This International Museum Day I thought it would be a good opportunity to celebrate my favourite museums and take a moment to think about vital museums are to the UK’s third sector and society as a whole.

It is estimated that there are about 2,500 museums in the UK, ranging from national museums to historic properties to local museums, with everything that falls in between. Museums in the UK are fantastic, with a huge number of them free and give you an opportunity to learn, engage and experience history, art, science and literature.

Our museums safeguard our heritage and personal collections, making accessible artefacts, specimens and stories which they hold under their roof, trusted by the public to keep it safe and accessible.

There are over 200 museums in London, the city that I live in, so I thought I would highlight a couple of my favourite museums that I return to again and again, to enjoy and experience their permanent and temporary exhibitions, to learn and listen, and to evolve and adapt my perspective and vision of society.

Wellcome Collection

The self-described ‘free visitor destination for the incurably curious’ this treasure trove of fascinating stories and artefacts delights me on every visit. The Wellcome Collection has a huge emphasis on medicine but through the lens of life, art and the humanities. It doesn’t just look back at the history but delves into our present state and where we may go in the future.

More information about the Wellcome Collection and how to visit can be found on their website www.wellcomecollection.org.

Hunterian Museum

I love things in jars and at the Hunterian, I am not let down. Visiting you are met with a collection of human and non-human anatomical specimens, models and instruments, painting and sculptures. Like the Wellcome Collection, the Hunterian draws parallels between the arts and sciences with a focus on surgery from the 17th Century to the present day.

The Hunterian Museum is part of the Royal College of Surgeons and can be visited Tuesday to Saturday, 10am to 5pm and is also, fantastically, free! More information can be found on their website www.rcseng.ac.uk/museums/hunterian.

Grant Museum of Zoology

A University museum which is part of UCL which is of a similar ilk to the Hunterian Museum (i.e. stuff in jars!)

Inside this nondescript building is an array of over 68,000 specimens that cover the whole animal kingdom. The Museum was founded as a teaching museum and even includes many species which are now endangered such as the Tasmanian Tiger or the Dodo.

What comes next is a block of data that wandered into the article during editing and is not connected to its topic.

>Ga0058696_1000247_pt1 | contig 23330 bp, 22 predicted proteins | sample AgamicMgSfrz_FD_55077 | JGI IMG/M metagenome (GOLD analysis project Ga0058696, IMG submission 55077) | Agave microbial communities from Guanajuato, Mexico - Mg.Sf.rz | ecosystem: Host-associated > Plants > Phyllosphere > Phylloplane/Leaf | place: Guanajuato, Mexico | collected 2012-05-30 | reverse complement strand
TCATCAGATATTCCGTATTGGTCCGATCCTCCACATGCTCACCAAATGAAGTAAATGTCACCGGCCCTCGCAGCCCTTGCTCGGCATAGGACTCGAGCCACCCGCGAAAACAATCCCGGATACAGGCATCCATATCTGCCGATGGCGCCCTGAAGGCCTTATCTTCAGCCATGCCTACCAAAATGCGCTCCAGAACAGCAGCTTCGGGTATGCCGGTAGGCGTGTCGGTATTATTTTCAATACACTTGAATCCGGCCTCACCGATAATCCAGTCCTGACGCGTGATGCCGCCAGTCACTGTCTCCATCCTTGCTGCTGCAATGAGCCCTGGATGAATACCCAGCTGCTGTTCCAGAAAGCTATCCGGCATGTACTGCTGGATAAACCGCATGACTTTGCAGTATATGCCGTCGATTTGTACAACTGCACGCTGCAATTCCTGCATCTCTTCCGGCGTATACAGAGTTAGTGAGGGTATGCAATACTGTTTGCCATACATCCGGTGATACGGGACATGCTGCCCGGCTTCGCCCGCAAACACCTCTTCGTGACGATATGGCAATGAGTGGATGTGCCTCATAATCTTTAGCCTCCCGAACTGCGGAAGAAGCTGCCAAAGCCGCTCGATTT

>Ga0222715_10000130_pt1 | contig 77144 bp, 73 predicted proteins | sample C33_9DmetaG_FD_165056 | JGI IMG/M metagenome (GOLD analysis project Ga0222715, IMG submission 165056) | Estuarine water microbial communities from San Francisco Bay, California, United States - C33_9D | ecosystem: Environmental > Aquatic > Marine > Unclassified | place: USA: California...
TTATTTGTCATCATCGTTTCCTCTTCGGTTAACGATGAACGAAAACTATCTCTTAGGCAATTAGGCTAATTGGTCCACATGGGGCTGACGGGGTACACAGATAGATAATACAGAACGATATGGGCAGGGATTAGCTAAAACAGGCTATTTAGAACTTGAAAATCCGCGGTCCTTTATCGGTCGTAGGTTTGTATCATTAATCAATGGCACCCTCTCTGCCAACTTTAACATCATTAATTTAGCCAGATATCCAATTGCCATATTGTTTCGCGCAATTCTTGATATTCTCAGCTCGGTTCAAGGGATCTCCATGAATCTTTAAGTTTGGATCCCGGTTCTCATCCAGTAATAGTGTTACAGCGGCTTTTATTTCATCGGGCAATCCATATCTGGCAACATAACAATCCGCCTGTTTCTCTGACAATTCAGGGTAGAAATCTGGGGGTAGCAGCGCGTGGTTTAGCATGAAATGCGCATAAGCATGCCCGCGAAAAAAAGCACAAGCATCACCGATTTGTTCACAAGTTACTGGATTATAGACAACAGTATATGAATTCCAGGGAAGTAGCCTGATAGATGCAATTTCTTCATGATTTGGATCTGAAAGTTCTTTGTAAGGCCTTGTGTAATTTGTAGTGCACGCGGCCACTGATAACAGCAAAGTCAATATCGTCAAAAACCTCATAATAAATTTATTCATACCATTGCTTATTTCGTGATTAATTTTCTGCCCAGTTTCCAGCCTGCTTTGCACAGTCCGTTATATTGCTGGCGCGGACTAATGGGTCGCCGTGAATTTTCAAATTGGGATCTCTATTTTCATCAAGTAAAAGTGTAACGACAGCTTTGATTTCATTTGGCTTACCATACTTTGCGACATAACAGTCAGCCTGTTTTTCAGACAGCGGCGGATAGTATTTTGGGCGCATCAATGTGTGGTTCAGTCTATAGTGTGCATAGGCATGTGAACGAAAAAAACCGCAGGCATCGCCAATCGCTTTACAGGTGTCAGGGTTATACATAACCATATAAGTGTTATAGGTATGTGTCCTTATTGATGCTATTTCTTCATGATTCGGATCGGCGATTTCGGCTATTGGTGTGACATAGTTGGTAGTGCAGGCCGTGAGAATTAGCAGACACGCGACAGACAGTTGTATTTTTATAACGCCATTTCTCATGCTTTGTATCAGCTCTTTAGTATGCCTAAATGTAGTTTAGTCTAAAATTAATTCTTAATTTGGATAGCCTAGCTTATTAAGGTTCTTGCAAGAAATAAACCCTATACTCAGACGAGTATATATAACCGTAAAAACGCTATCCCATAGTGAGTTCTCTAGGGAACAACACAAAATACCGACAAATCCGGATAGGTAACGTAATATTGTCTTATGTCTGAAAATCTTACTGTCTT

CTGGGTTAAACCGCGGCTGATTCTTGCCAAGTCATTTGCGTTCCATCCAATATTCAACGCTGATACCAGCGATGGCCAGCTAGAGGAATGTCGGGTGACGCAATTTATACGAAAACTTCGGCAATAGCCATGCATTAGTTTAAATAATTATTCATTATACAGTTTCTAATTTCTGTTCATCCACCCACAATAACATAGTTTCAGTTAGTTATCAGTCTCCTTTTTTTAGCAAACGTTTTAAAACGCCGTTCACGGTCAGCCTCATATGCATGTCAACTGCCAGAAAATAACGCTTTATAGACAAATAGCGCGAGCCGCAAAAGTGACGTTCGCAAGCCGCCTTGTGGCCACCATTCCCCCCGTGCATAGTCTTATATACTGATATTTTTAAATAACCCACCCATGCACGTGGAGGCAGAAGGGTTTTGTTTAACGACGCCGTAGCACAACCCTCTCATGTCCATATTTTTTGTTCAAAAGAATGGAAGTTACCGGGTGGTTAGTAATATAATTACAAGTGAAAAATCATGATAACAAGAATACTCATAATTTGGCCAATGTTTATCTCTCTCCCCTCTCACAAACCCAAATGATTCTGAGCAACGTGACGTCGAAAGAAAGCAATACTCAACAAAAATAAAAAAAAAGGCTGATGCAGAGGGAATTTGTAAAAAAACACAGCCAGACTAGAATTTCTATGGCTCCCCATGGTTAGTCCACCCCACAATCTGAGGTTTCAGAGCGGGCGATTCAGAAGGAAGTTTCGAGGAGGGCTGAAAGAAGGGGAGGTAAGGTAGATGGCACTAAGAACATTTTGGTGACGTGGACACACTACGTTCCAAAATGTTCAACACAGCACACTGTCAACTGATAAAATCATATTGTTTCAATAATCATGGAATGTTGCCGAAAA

One of the things I particularly like about the Grant Museum of Zoology is one of the ways they look to generate funds. At the Museum, you can sponsor a specimen and therefore have your name sit pride of place next to the specimen on display. one of my favourites was someone who had sponsored the ‘Jar of Moles’.

More information can be found at www.ucl.ac.uk/museums/zoology.

Museum of London

The Museum of London has put on two of my favourite temporary exhibitions that I have visited in the past couple of years.

Last year I visited their exhibition on Sherlock Holmes which was intriguing and fascinating. Exploring the character of Sherlock through literature, art, film and media.

A few weeks ago I visited the Crime Museum Uncovered exhibition which was incredible. Wonderfully curated, choosing important artefacts to share and bringing to life the stories of the crime and the victims.

The Museum of London always wonderfully curate their temporary exhibitions, creating additional material, telling stories and engaging with you in various of ways.

I would highly recommend a visit to one of their exhibitions, including their permanent work! More information on their website www.museumoflondon.org.uk.

Old Operating Theatre

This is an incredible gem found in the heart of London near London Bridge station. You climb a rickety staircase up to an old church bell tower, where you find this beautifully preserved operating theatre and herb garret.

On certain days of the week, you can visit and hear from one of their volunteers who will tell you all about how the operating theatre was used and the social and surgical history of the place.

With only a small entry fee it’s certainly worth the visit, more information on their website www.thegarret.org.uk

These are just a snapshot, with many more museums in London that I know and love and many more that I need to visit! What’s your favourite museum?

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